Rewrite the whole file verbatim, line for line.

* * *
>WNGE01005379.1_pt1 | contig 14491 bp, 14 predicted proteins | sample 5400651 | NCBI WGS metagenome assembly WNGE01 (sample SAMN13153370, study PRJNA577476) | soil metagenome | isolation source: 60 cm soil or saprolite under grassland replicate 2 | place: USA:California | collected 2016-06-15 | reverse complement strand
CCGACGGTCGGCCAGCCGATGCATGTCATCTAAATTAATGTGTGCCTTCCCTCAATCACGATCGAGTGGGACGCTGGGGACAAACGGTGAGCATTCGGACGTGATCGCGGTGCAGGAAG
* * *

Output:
>WNGE01005379.1_pt1 | contig 14491 bp, 14 predicted proteins | sample 5400651 | NCBI WGS metagenome assembly WNGE01 (sample SAMN13153370, study PRJNA577476) | soil metagenome | isolation source: 60 cm soil or saprolite under grassland replicate 2 | place: USA:California | collected 2016-06-15 | reverse complement strand
CCGACGGTCGGCCAGCCGATGCATGTCATCTAAATTAATGTGTGCCTTCCCTCAATCACGATCGAGTGGGACGCTGGGGACAAACGGTGAGCATTCGGACGTGATCGCGGTGCAGGAAG